In an alternate embodiment, the engaging plates include slots and the fusion device further includes a pair of pins disposed within the slots. Each engaging plate preferably includes a rib extending in a substantially perpendicular direction from its face. The slot for receiving the pins is preferably disposed on the rib. The pins are preferably substantially elongated and may extend in a direction from the first side to the second side. The fusion device preferably further includes a rotatable connector engaging the pins. Rotation of the connector preferably causes movement of the pins relative to one another to alter the height of the fusion device to create a desired lordotic alignment.

The connector is preferably adapted to move axially between the engaging plates and may contain a retaining ring for contacting an engaging plate to limit movement of the connector through the fusion device. The connector preferably moves axially between the engaging plates in a direction from the anterior end to the posterior end, thereby moving the first pin toward the anterior end and the second pin toward the posterior end to increase the height between the engaging plates. The connector may be a screw having a threaded portion. The first pin may include a threaded opening for receiving a threaded portion of the connector. The second pin may be connected to an unthreaded portion of the connector.

The pins preferably include a receiving section and an end. The ends of the pins are preferably sized to fit within the slots in the ribs of the engaging plates. The receiving section may have a width greater than that of the ends of the pins and preferably contains an opening for receiving the connector.

One engaging plate preferably includes a first slot that may terminate in an end that extends in a diverging direction from an end of another slot contained on the other engaging plate. Movement of one of the pins preferably draws the ends of the slots together to alter the amount of separation between the engaging plates. The movement of the pins relative to one another preferably alters the height proximate the anterior end at a faster rate than the height proximate the posterior end is altered to achieve a desired lordotic alignment.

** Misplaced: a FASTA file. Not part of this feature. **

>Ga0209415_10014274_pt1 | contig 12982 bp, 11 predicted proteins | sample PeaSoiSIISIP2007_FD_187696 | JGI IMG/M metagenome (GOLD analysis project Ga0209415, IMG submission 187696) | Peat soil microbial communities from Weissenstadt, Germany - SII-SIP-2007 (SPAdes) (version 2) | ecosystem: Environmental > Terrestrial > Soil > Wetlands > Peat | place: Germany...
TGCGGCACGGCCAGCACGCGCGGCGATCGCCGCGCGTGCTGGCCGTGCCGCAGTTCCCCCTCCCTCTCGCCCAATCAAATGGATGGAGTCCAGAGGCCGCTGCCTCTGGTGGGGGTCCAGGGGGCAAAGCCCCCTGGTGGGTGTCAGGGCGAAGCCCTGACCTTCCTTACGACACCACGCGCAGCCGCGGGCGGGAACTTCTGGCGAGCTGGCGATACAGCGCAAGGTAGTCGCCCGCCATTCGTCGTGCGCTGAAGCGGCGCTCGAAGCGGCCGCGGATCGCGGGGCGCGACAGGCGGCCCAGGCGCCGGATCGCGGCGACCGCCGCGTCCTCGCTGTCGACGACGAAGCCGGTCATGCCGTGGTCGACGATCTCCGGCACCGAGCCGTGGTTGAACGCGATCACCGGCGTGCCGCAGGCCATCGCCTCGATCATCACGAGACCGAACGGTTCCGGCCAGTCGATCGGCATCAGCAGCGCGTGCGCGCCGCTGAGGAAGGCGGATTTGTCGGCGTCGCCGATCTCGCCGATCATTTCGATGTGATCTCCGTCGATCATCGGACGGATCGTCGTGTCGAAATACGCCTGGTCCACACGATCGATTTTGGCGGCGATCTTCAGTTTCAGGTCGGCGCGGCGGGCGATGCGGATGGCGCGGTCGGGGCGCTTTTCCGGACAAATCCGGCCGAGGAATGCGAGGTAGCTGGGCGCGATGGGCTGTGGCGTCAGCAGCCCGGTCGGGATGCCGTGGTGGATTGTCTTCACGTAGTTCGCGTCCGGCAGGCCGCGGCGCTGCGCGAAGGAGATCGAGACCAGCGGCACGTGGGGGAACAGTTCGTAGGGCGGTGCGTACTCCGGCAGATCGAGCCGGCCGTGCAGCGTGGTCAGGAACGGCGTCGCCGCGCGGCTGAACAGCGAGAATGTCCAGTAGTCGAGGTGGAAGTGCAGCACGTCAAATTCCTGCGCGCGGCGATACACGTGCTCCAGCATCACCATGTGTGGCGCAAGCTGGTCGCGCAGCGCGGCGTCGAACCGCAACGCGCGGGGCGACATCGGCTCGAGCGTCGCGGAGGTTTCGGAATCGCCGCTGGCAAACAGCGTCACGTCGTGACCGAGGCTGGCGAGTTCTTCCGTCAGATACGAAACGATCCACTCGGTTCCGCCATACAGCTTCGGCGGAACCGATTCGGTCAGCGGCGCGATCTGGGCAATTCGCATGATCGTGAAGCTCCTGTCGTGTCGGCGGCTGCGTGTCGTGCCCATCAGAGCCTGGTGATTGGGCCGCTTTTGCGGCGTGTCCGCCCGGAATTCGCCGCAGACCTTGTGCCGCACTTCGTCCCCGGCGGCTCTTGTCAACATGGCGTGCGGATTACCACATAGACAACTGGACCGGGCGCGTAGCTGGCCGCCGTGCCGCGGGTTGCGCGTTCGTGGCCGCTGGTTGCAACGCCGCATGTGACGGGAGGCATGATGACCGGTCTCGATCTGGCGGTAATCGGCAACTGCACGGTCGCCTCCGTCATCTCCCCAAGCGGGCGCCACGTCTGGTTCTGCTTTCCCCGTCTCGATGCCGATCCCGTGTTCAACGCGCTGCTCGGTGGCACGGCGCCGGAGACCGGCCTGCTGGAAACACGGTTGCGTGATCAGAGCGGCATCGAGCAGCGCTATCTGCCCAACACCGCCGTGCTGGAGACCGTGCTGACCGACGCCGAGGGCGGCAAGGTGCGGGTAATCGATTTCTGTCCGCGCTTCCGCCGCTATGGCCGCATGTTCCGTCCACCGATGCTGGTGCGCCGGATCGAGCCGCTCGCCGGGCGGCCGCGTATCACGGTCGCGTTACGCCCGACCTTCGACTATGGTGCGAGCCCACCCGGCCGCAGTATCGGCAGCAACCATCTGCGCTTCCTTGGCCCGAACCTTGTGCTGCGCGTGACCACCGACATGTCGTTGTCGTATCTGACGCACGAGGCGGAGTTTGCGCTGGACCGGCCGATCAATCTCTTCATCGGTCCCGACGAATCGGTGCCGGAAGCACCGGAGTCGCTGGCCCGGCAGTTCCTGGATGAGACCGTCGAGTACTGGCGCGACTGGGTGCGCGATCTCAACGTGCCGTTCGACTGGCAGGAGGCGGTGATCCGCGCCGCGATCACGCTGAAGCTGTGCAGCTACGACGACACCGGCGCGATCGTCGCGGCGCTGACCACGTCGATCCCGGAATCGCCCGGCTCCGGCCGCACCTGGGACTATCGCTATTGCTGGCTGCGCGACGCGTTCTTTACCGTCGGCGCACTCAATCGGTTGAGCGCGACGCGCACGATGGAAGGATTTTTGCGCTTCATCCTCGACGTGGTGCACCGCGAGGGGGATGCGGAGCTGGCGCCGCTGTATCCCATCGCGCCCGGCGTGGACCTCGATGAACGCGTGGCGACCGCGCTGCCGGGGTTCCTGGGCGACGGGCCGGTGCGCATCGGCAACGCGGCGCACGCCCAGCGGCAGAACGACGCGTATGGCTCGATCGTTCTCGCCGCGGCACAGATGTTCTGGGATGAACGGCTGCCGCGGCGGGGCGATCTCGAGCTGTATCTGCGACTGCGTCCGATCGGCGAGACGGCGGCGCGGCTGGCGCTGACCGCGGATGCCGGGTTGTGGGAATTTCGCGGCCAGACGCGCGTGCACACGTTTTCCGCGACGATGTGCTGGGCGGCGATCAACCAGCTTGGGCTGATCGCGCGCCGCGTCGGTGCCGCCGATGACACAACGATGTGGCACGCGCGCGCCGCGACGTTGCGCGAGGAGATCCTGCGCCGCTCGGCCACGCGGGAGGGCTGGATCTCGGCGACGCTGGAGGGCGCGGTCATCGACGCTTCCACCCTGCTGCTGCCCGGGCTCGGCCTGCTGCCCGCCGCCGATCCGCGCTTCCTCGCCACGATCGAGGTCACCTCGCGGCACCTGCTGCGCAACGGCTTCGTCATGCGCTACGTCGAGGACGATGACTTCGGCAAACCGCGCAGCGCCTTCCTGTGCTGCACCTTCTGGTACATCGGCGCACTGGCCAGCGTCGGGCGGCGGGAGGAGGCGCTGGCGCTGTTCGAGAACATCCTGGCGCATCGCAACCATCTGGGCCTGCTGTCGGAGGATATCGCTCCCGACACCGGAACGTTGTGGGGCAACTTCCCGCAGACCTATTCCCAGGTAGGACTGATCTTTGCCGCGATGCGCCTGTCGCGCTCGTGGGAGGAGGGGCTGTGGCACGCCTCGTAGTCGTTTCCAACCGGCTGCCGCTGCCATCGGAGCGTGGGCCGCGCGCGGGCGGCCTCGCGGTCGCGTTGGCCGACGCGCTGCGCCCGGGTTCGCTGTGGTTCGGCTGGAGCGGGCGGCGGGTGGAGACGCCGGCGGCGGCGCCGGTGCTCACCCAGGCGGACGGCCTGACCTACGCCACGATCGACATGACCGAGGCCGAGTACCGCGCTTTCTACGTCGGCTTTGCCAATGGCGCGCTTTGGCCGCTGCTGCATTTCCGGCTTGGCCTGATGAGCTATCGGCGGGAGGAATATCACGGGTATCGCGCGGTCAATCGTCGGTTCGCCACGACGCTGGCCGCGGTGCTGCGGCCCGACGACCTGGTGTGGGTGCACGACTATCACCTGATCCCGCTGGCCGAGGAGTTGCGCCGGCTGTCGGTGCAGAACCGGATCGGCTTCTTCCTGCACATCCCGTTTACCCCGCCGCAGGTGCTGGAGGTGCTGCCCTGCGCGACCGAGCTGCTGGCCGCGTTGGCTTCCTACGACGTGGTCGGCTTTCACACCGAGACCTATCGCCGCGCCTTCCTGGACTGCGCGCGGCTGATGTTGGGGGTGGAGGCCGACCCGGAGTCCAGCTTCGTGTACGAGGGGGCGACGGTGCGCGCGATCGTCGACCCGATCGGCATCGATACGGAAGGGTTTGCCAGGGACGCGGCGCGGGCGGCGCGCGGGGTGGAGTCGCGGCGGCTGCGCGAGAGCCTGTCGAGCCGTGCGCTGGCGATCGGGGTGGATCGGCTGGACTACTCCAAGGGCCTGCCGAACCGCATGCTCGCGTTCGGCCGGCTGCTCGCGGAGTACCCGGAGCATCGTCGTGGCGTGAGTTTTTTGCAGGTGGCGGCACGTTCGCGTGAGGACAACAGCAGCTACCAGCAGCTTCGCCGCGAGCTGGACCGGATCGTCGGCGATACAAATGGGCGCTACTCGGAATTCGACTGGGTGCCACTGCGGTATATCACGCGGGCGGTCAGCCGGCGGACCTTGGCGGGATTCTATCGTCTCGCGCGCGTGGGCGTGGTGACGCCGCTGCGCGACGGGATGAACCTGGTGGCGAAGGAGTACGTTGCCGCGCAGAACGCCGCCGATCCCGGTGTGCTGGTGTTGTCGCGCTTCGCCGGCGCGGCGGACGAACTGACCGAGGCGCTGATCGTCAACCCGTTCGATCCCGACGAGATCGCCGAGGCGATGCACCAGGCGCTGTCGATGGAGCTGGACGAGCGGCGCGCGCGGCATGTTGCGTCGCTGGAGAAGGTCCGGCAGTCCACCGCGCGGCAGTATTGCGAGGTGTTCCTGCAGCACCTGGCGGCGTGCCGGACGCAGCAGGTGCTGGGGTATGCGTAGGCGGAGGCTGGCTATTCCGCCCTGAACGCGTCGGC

In an alternate embodiment, the fusion device contains a load-sharing member to promote a spinal fusion. The load-sharing member may be axially disposed within the struts. The load-sharing member is preferably substantially deflectable to allow movement of one of the engaging plates when a compressive force is exerted on the engaging plates. A predetermined spacing preferably exists between the upper and lower members. Application of a compressive force onto the engaging plates preferably deflects the load-sharing member and decreases the predetermined spacing between the members, thereby decreasing the height of the strut. The deflection of the load-sharing member preferably imparts stress to bone graft proximate the engaging plates to promote the development and growth of bone in accordance with Wolff's law.

The load-sharing member may be a pin having a circular cross-section and preferably is disposed in a bore extending axially through the strut. The bore preferably has a greater width than that of the load-sharing member to provide space for deflection of the load-sharing member. The load-sharing member may serve as a hinge-pin about which the upper member of the strut pivots with respect to the lower member of the strut.

The fusion device preferably further includes a connector for engaging the load-sharing member to impart force to the load-sharing member to cause it to deflect. The strut may include a threaded opening in its end for receiving the connector. The predetermined spacing between the upper and lower members may be set to a desired length by altering the position of the connector in the opening in the end of the strut. The load-sharing member may include an indention having a substantially planar surface to provide a site for engagement with the connector. The connector preferably engages the load-sharing member at a fulcrum point located at a predetermined horizontal distance from a support location where the lower member of the strut contacts the load-sharing member. The material properties of the load-sharing member and the distance between the fulcrum point and the support location are preferably controlled such that the modulus of elasticity across the strut is substantially equal to the modulus of elasticity of bone.

In an alternate embodiment, the fusion device may include a bracket assembly separating the engaging plates and supporting the alignment device. The alignment device may include at least one screw coupled to at least one cam block. In the context of this description, “screw” refers generally to any elongated member having external threading. The cam block may include an opening through which the cam block is coupled to the screw. An inner surface of the opening may include threading that is complementary to the threading at an end of the screw. The threading of the screw and the threading of the cam block may form an engagement such that rotation of the screw in a first angular direction causes the cam block to move in a first lateral direction and such that rotation of the screw in an angular direction opposite the first angular direction causes the cam block to move in a lateral direction opposite the first lateral direction.